Last weekend, readers of The Inquirer took a giant swipe at the dark forces that have convinced too many of our friends and neighbors that hatred should be their passion of choice.
The goodwill began once the story appeared online on Saturday and continued days after it landed in Sunday’s print editions: 220 donations and counting on a Sanfilippo syndrome page tailored for Connor Dobbyn of Glenmoore (www.fightforconnor.com). Some pledged anonymously, others with names attached, and some left notes on why a story about an 11-year-old Chester County fifth grader had moved them to action.
This is goodness. And it couldn’t come at a better time, even as Connor’s one-in-a-million plight remains downright heartbreaking.
As I type these words, I’m recalling a video tweeted only hours ago by my colleague Amy S. Rosenberg from President Donald Trump’s political rally in Wildwood on Tuesday. An onlooker gleefully shouts: “Go back to your s—hole countries!”
At about the same time, on Connor’s donation page there was only charity and human kindness.
An unemployed man explained why he was donating $5; another reader dropped $1,000 without comment. Parents, grandparents — people of all stripes, presumably. The owner of a few Chick-fil-A stores near Connor’s home called the boy’s mom to say they’d be donating a portion of chicken nugget sales through Valentine’s Day.
All of this for a child with a rare genetic disease that has caused his IQ to drop by dozens since kindergarten.
Connor’s parents, Marisa DiChiacchio and Mike Dobbyn, are trying to raise $1 million toward a $5 million Sanfilippo syndrome clinical trial. And while the tally was nearing $107,000 on Wednesday, that was only part of what overwhelmed Marisa.
“For me,” she said, “just seeing the good in people. People who don’t even know us.” (She cried, which she doesn’t do all the time — but which has happened in our conversations about her son’s illness.)
The 43-year-old mother is, like many her age, a Facebook denizen. Before my column was published, she said, she had posted a FB note about how her dad, Bob, had read The Inquirer every morning at their home in Lansdowne, Delaware County. He died in November 2018. Now, however, Marisa was certain that Bob DiChiacchio was smiling down on her and her ailing eldest son.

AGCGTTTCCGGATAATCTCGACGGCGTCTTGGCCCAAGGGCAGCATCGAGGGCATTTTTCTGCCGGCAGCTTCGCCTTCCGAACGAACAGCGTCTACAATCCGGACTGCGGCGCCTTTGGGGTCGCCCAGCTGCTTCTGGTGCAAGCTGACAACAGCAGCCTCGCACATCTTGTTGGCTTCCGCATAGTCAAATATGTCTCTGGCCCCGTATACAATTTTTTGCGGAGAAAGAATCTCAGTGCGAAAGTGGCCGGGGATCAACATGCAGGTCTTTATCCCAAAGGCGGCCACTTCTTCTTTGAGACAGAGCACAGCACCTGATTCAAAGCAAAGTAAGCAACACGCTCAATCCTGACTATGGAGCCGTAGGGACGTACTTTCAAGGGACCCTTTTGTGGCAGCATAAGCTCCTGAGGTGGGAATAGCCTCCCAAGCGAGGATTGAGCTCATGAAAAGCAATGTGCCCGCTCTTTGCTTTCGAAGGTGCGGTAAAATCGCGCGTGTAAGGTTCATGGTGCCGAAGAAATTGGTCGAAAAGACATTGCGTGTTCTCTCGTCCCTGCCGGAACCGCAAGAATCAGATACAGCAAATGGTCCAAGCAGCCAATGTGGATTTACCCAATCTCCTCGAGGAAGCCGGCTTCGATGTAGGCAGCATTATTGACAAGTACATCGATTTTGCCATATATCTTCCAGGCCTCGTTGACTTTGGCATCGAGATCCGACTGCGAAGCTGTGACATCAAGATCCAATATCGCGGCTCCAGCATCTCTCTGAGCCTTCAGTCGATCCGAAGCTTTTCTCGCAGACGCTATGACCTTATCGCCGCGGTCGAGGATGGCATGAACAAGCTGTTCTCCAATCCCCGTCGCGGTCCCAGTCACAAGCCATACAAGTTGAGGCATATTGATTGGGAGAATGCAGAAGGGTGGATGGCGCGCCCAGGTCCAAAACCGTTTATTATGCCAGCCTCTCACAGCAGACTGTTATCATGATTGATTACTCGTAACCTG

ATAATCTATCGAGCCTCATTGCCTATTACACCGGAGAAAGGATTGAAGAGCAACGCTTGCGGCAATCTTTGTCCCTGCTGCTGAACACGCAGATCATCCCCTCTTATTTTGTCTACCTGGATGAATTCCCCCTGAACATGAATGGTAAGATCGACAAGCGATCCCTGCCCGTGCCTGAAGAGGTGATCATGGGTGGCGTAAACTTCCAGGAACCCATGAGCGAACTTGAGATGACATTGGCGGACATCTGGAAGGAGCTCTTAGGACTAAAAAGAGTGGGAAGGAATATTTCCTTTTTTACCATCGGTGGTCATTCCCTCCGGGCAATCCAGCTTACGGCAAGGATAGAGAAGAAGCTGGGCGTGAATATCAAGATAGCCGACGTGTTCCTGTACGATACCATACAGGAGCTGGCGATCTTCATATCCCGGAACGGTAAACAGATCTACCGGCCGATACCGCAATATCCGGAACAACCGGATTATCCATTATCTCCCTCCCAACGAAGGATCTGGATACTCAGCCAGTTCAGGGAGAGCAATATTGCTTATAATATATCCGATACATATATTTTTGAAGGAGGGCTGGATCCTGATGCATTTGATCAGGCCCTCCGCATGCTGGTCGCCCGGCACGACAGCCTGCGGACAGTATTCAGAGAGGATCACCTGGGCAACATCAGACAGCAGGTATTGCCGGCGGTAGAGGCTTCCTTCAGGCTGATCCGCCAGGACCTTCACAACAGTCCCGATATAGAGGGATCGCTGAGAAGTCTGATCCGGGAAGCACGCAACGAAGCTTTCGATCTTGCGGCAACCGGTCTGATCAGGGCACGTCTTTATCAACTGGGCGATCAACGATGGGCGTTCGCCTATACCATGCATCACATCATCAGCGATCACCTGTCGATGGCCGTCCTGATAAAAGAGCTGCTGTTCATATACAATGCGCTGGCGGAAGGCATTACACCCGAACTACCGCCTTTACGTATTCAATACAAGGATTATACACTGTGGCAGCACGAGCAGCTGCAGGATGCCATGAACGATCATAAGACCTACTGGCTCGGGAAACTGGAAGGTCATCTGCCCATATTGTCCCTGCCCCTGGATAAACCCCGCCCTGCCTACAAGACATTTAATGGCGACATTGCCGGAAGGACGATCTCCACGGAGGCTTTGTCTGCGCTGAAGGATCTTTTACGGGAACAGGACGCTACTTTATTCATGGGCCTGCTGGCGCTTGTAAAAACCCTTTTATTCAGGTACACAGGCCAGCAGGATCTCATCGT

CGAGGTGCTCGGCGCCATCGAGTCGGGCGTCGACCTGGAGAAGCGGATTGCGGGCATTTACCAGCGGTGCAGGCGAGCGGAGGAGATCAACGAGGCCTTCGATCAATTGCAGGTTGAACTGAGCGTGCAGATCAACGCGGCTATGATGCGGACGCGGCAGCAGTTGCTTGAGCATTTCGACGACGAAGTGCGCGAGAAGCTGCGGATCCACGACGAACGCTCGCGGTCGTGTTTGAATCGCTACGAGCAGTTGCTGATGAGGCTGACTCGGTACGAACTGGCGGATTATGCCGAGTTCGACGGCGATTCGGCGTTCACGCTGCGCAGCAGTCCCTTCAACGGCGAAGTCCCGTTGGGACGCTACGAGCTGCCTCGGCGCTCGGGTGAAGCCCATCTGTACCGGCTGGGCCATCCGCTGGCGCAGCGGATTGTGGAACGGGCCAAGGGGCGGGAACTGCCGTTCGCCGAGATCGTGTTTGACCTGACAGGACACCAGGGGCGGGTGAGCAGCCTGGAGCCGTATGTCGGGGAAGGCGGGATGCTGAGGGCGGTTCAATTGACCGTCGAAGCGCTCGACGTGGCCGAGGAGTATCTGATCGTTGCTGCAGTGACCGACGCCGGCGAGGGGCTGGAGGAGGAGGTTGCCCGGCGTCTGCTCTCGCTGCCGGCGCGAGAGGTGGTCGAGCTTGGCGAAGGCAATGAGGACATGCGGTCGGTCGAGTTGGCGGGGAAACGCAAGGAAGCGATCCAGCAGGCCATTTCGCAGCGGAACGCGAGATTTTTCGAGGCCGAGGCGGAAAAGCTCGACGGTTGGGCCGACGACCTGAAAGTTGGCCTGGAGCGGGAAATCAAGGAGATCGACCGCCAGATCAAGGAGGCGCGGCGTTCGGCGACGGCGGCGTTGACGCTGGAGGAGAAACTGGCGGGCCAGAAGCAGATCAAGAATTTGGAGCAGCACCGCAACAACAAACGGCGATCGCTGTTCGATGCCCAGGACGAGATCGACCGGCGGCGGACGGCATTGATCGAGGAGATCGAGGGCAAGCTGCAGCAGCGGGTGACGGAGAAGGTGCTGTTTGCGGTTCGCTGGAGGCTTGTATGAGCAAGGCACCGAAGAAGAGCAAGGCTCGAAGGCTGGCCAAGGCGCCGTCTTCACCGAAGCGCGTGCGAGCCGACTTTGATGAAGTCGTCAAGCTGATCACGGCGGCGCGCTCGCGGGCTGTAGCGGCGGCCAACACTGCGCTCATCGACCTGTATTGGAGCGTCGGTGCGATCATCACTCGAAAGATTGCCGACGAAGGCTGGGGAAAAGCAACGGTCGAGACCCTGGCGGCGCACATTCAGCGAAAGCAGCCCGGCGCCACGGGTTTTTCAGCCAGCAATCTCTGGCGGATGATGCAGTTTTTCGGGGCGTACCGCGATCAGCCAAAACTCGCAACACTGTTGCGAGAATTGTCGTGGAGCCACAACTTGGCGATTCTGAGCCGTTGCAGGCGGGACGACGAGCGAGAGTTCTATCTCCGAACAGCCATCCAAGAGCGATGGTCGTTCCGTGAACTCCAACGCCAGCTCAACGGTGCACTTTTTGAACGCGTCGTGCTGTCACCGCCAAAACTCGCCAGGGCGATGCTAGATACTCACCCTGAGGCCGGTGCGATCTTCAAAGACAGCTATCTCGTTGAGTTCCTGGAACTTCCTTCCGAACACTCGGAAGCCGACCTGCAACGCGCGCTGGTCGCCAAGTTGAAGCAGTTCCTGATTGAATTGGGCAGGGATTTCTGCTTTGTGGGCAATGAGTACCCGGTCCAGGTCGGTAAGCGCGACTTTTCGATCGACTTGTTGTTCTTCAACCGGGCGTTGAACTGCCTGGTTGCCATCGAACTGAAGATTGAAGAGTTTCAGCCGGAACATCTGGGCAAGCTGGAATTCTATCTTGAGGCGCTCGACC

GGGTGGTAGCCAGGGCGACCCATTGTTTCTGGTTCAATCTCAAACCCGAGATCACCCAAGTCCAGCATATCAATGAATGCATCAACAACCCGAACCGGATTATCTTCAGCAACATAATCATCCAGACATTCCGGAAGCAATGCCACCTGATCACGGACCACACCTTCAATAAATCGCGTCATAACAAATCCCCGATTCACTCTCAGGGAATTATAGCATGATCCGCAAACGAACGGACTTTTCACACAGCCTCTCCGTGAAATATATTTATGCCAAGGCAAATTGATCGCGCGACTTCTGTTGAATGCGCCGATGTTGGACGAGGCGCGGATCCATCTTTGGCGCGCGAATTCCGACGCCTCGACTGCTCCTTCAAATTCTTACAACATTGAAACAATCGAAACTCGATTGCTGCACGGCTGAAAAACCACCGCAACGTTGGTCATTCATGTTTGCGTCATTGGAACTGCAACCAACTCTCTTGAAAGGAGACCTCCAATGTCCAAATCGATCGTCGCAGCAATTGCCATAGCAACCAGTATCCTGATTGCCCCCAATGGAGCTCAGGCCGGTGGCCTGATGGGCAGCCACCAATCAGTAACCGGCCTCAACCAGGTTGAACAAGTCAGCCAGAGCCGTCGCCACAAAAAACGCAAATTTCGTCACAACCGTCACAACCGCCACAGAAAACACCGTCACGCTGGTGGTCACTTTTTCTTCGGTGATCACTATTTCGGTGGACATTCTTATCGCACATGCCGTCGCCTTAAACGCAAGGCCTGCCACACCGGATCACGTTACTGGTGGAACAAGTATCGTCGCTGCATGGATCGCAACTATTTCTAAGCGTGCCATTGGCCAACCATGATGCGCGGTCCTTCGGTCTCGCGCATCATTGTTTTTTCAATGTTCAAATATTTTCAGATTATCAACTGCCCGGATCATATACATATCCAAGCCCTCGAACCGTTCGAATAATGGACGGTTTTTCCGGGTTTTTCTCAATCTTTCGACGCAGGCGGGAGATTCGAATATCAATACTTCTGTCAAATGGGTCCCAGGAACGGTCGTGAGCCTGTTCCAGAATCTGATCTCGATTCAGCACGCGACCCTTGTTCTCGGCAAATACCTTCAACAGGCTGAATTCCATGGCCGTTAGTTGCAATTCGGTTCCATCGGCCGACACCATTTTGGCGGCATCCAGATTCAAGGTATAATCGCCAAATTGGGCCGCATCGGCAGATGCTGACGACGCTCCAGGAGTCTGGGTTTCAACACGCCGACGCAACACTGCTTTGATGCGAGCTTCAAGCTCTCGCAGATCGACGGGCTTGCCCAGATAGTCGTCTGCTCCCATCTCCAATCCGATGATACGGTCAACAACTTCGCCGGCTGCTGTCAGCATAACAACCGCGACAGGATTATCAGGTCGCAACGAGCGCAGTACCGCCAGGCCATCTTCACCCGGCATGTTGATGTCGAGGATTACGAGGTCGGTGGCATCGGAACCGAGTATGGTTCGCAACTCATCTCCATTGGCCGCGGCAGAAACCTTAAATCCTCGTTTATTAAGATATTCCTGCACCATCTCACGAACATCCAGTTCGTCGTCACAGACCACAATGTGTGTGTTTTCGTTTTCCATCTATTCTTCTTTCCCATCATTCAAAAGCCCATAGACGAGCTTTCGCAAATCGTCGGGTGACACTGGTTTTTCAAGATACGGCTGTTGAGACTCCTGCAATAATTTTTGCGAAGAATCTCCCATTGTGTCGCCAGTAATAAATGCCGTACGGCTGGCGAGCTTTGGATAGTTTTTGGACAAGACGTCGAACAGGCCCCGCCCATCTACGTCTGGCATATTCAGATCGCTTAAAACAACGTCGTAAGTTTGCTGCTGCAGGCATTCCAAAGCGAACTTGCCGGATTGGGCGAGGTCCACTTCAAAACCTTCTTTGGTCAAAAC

“There is so much negativity out there,” she said through tears. “It’s just nice to know that behind everybody’s computers and everybody’s phone screens that there’s people that have a heart.”
Here are a few of the goodhearted folks. I’ve pulled excerpts as they appear at www.fightforconnor.com:
“I read a story in The Inquirer about this young man. All I can afford to donate is $5. Even though I am unemployed, I feel empathy for him and the others afflicted with this disease. It is disheartening that the federal government cannot subsidize the treatment for which you are attempting to raise the money (was it five million dollars?). Good luck to Connor and all of you. I hope it works out for the best for all concerned.”
“Today my family laid my 79-year-old father to rest after a two-year battle with an aggressive form of Alzheimer’s dementia. We have watched my father fight the disease throughout its course, and we want to honor his memory with a donation to help Connor in his battle with Sanfilippo disease. I feel certain that my father would wholeheartedly approve of this decision. He leaves behind four young grandchildren who meant the world to him, and I believe that he would want to help someone else’s grandchild if he could. We wish Connor all the best and will be praying for a cure!”
“Thank you for the Inquirer interview — it really opened my eyes. Bless you.”
“My son is 10 and all I ask God is for my son and all children to be healthy.”
“The Philly Inq story, bad enough to have autism, which my grandson does, but then to be told no, it’s worse than that, which broke my heart.”
“It was frustrating and sad to have seen my father debilitate and ultimately die from Alzheimer’s after a close to full life as father of 10, but for a beautiful young child like Connor to have had no opportunity at all to live his life is way worse. I pray there is time for this little man to benefit from a clinical trial. God bless you Connor.”
“Go Connor! You and your family are such an inspiration!”
“In honor of my mother, who has been fighting this disease for more than eight years. God bless Connor.”
“I have a 7-year-old son and reading Connor’s story is bringing me to tears. All children need a chance to just be kids. So does Connor. He’s in our prayers.”